differential treatment of ethnic minority students, cultural differences in the motivation to achieve, children's social and group relationships, and parental involvement in children's school learning
Were we to focus only on issues examined in the previous chapter, such as the nature of understanding across subject matter, the various forms of knowledge learners possess, and the way prior knowledge influences the acquisition of new knowledge, we would be ignoring a vital aspect of school learning: the fact that most learning occurs in a social context in which individual actions and understandings are negotiated by the members of a group. There are two theoretical perspectives on the locus of this negotiation. The individual perspective is based on the idea of constructivismthat individuals actively construct meanings from interaction with the world around them, an idea traced back to Piaget's (1970) theories of cognitive development (see Chapter 3). In contrast, the social perspective is based on sociocultural theories of learning that emphasize the role of social interaction with more knowledgeable others (Vygotsky, 1978) and activity-oriented work in a social setting (Leont'ev, 1981). While there has been a tradition of debate over the relative accuracy of these perspectives in depicting learning processes, recent work suggests it may be more profitable to determine when and how the two perspectives might work together to describe student learning (Bereiter, 1994; Cobb, 1994).
We focus here not on this debate, but on the context of negotiation as related to the social nature of learning. We propose that in a classroom learning situation, negotiation occurs within at least two domains: the rules for how to talk in the classroom and the construction of actual content knowledge through talk. It is from the interpretation of these negotiations that students construct their own knowledge and understanding. However, it is typically the teacher who, either implicitly or explicitly, initiates negotiation across these dimensions.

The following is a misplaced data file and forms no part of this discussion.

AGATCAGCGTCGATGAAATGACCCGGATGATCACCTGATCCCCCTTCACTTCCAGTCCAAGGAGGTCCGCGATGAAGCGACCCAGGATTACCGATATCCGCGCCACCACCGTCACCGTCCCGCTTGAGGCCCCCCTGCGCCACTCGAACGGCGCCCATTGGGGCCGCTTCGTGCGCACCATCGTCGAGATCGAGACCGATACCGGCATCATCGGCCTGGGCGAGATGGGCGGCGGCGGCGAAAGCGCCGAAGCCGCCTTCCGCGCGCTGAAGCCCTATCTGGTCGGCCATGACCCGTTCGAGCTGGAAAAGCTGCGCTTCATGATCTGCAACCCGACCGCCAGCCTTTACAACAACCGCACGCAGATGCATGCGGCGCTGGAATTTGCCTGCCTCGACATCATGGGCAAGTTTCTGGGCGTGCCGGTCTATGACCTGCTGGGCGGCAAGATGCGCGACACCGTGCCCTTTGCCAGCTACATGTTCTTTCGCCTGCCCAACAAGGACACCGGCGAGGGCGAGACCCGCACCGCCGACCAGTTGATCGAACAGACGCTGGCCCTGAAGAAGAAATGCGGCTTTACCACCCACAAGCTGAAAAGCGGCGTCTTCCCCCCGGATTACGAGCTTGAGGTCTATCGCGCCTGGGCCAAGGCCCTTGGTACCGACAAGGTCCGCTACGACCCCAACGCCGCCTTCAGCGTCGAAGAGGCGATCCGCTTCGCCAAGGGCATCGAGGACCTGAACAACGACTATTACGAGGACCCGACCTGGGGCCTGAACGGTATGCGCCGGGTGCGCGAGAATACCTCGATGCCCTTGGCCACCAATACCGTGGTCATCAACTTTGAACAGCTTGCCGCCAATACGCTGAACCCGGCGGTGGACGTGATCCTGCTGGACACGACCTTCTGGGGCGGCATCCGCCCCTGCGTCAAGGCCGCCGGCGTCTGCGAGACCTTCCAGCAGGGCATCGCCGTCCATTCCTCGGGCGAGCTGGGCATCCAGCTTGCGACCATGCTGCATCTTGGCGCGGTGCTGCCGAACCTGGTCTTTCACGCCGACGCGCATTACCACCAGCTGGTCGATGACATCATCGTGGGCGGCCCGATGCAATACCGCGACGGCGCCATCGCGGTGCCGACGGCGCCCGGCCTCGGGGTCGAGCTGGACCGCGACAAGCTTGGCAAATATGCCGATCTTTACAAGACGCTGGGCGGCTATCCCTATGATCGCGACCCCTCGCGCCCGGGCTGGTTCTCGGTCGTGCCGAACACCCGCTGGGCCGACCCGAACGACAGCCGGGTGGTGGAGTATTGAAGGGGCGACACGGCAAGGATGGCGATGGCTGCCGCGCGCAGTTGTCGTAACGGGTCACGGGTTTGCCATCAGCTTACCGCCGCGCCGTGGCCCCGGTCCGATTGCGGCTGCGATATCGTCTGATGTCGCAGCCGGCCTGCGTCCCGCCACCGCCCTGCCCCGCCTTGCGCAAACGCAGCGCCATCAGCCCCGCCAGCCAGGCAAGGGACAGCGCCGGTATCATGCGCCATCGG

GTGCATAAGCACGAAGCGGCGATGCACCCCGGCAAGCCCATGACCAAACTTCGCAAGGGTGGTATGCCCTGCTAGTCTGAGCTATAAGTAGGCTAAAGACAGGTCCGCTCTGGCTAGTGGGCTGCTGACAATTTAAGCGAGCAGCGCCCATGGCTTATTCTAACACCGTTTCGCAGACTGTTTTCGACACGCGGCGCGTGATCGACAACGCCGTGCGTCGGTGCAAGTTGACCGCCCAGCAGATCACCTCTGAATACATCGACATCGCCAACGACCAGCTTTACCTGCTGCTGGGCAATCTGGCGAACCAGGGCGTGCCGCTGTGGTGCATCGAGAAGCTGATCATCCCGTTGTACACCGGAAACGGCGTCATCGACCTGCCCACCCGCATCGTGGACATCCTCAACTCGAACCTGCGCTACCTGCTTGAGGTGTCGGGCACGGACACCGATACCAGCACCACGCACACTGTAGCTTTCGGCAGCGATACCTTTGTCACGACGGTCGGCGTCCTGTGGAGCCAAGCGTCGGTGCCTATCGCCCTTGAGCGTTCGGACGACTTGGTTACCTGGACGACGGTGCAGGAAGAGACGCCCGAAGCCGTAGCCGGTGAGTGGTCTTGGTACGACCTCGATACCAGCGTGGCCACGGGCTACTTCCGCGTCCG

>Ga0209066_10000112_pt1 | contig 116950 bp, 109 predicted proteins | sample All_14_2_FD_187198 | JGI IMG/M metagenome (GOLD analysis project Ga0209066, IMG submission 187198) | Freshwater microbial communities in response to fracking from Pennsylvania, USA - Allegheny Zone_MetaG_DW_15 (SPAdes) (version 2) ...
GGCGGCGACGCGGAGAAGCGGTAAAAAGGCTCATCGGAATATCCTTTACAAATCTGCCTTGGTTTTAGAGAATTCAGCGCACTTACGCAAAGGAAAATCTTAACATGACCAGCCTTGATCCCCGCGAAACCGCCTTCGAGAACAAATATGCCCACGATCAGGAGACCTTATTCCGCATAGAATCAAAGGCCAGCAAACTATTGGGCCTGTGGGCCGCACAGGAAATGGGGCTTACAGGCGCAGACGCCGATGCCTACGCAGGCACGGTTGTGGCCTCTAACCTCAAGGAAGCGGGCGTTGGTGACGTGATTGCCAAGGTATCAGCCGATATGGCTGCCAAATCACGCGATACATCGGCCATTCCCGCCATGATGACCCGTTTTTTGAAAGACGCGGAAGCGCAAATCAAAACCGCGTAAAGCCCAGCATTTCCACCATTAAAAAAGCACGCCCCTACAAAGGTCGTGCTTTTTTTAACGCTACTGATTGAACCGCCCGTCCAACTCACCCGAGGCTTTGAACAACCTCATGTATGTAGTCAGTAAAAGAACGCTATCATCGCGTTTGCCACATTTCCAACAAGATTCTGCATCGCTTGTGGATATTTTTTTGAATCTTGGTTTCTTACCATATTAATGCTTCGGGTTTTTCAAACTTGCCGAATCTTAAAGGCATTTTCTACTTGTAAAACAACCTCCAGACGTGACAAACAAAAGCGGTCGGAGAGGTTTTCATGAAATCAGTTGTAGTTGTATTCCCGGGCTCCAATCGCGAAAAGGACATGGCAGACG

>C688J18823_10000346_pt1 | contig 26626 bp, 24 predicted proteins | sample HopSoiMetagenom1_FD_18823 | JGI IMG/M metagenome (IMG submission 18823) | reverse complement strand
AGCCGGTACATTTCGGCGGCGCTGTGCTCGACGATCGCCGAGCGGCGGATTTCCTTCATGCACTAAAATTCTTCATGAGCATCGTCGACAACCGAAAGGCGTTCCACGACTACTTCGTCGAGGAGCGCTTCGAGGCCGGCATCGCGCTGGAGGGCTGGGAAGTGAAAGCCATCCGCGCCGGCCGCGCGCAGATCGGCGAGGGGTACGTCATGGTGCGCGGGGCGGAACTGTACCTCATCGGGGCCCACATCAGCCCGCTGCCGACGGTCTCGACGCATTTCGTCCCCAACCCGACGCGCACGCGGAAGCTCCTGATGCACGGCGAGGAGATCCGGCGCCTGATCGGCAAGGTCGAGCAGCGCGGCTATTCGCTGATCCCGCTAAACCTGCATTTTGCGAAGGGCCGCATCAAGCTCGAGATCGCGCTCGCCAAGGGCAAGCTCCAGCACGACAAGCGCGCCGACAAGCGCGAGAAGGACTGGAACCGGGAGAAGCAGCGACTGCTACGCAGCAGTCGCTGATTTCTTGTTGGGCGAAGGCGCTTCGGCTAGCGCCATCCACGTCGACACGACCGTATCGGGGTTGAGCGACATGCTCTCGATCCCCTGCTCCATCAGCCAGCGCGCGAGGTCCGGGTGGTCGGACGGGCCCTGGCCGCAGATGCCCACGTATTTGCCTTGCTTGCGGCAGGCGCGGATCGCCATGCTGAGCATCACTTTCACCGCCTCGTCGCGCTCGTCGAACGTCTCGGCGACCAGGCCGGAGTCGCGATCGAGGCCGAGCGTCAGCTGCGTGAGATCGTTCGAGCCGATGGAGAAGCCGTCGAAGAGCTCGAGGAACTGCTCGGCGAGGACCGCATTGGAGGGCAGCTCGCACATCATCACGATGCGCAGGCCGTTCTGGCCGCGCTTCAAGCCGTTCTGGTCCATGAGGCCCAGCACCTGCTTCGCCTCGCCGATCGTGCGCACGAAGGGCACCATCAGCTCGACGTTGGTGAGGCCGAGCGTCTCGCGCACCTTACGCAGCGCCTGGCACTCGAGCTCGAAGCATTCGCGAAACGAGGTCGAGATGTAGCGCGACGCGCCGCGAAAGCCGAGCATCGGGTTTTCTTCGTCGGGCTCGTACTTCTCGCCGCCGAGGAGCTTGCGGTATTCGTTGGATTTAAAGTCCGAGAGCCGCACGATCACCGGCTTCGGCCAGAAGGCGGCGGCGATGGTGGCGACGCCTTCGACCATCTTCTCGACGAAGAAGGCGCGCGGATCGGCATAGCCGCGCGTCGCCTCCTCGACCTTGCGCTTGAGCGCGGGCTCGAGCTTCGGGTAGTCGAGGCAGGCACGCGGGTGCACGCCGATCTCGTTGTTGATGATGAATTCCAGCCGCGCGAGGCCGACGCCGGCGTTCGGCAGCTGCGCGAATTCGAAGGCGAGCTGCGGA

The process of negotiating the way classroom participants will talk about subject matter is of concern for researchers from a sociocultural perspective because participation in situated cultures of practice is assumed to be an important influence on an individual's academic performance. Thus, students who understand that a teacher's question about a text requests an explanation for their interpretation rather than the literal interpretation itself will participate more effectively in that classroom's practice. Research on learning outside the classroom has demonstrated the extent to which context influences the nature of such learning for any given individual (Brown et al., 1989; Carraher et al., 1985; Lave et al., 1984; Resnick, 1987; Scribner, 1984). Classroom participants similarly